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Canada

The Mill Adventure Secures Gaming-related Supplier License in Ontario

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The Mill Adventure has announced that it has secured a gaming-related supplier license from the Alcohol and Gaming Commission of Ontario (AGCO).

The Mill Adventure can now provide its full-service player account management (PAM) platform to licensed operators in Ontario. This achievement demonstrates the provider’s proactive approach to capturing opportunities in fast-evolving, regulated markets.

As one of North America’s most dynamic iGaming markets, Ontario offers substantial growth potential for innovative companies, providing unique avenues for exploring cutting-edge technologies, diverse player engagement strategies, and partnerships with leading operators.

“The dedication and ingenuity of our team, coupled with our stringent compliance standards, have propelled us to this significant milestone. We are eager to introduce our platform to local operators and revolutionize gaming experiences in this thriving region,” Bjørnar Heggernes, Commercial Director at The Mill Adventure, said.

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The Mill Adventure platform, acclaimed for its operational efficiency and unique player engagement capabilities, merges sophisticated technology with inventive functionality — from SmartLobbies, its AI-powered casino management solution to Betpool, a feature designed to reimagine casino and sportsbook as social hubs. The platform features state-of-the-art tools, including a fully automated casino management system, in-house promotional tools, in-depth analytics, and robust security features for fraud and risk management, automated withdrawals, and Responsible Gaming — all designed to ensure relevance and excellence in a competitive market while being fully compliant.

Honored with the “Platform Innovation of the Year” title at SBC’s recent CasinoBeats Awards, the company continues to lead the way in ensuring seamless and secure gaming experiences and is poised to meet the high standards and expectations of Ontario’s operators and players.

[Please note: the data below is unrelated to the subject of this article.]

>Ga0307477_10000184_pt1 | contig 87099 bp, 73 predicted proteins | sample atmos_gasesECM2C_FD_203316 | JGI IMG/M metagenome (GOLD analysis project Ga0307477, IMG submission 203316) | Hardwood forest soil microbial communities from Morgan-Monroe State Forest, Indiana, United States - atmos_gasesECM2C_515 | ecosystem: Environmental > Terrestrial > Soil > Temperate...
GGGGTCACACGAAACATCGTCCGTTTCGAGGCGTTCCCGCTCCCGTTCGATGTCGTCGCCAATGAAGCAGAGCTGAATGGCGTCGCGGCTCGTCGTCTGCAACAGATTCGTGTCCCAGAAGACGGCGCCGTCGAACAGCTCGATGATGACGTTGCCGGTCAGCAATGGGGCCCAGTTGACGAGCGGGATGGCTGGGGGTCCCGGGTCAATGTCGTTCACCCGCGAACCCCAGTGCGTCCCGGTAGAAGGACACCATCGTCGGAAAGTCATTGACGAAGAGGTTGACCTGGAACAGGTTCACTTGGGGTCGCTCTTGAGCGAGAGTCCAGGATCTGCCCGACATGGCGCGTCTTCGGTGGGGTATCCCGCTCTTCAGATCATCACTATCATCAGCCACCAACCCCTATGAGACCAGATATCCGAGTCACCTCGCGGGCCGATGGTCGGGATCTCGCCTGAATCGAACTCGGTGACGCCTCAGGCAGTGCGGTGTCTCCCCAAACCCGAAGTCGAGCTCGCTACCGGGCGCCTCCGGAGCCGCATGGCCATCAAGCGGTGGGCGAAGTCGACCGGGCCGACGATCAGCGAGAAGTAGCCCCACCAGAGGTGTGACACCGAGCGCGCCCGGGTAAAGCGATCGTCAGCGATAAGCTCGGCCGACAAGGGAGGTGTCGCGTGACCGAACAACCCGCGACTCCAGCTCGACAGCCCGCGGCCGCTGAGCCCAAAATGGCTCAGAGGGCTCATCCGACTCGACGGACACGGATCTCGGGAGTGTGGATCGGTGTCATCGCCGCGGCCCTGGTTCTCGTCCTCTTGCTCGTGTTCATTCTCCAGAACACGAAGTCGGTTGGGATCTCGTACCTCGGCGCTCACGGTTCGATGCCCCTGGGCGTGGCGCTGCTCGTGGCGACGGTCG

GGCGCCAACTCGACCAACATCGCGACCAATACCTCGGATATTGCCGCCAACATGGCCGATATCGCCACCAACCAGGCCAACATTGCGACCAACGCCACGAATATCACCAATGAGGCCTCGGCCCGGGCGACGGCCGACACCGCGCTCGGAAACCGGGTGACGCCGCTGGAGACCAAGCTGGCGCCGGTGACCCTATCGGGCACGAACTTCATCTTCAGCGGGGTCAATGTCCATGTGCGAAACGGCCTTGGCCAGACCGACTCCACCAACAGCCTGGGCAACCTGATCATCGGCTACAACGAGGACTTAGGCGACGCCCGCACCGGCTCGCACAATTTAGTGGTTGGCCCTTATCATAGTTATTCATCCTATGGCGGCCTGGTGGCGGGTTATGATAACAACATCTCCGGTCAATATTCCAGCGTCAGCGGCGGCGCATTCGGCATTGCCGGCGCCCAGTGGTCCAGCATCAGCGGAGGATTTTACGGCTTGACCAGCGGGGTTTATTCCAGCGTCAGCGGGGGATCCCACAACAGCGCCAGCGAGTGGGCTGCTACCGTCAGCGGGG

In addition to Ontario, The Mill Adventure holds licenses in Germany, Sweden, Romania, and Malta, as well as platform certifications in the Netherlands, Portugal, and Georgia — regulatory recognitions that underscore the company’s reputation for exceptional compliance proficiency in the global iGaming industry.

Canada

Greo and CCSA Release New Report Named “Gambling Availability and Advertising in Canada: A Call to Action”

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Recent gambling policy changes in Canada have led to increased opportunities to legally bet on sports and gamble online, 24 hours a day, seven days a week. The report “Gambling Availability and Advertising in Canada: A Call to Action” looks at the impacts of legal gambling in Canada since the approval of the Safe and Regulated Sports Betting Act in 2021. The report recommends developing a pan-Canadian strategy to address gambling-related harms. This is a new report by Greo Evidence Insights (Greo) and the Canadian Centre on Substance Use and Addiction (CCSA).

This call to action is in response to the significant increase in gambling advertising on billboards, social media, at commercial breaks during sports broadcasts and during sporting events. Increased gambling availability and advertising are expected to contribute to increased gambling in Canada, thereby posing a significant risk of harms among the general population, particularly for youth, young adults and other vulnerable populations.

The report also describes how the increased availability of gambling and in gambling advertising are of great concern because:

  • The types of gambling being made available and promoted (single-event sports betting and live or in-play betting) are associated with a greater risk of harm. For example, single-event sports betting increases gambling intensity and gives an illusion of control over the outcome as people believe their knowledge of the game gives them a competitive edge.
  • The volume of gambling advertisements repeatedly pairing sports with betting normalizes gambling, leading people to think of betting as an integral part of being a sports fan.
  • Increased availability of gambling and in gambling advertising are happening at a time when many people in Canada are more vulnerable to problematic gambling and gambling-related harms because of the lingering health impacts of COVID-19 and a rise in the cost of living.

“Over the last few years, we have witnessed some of the most significant changes in gambling policy since the 1970s. We have seen a massive increase in gambling advertising and opportunities to gamble. We can no longer watch sports with our kids or go online without being subjected to an overwhelming amount of gambling advertising. Canada is at a critical moment in how it manages gambling. A national strategy or framework — similar to what we have for alcohol, tobacco and cannabis — is critical to manage the expected increase in gambling harm, especially among youth and other vulnerable people,” explained Dr. Matthew Young, Chief Research Officer at Greo, Senior Research Associate at the CCSA and Adjunct Professor at Carleton University.

The report recommends developing a national strategy that will:

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  • Develop national standards governing the promotion and availability of gambling;
  • Manage conflicts of interest among gambling stakeholders;
  • Address inadequate funding for gambling harm prevention and reduction initiatives and research;
  • Monitor systematic changes in gambling-related harm, including any assessments of the social and economic costs of gambling; and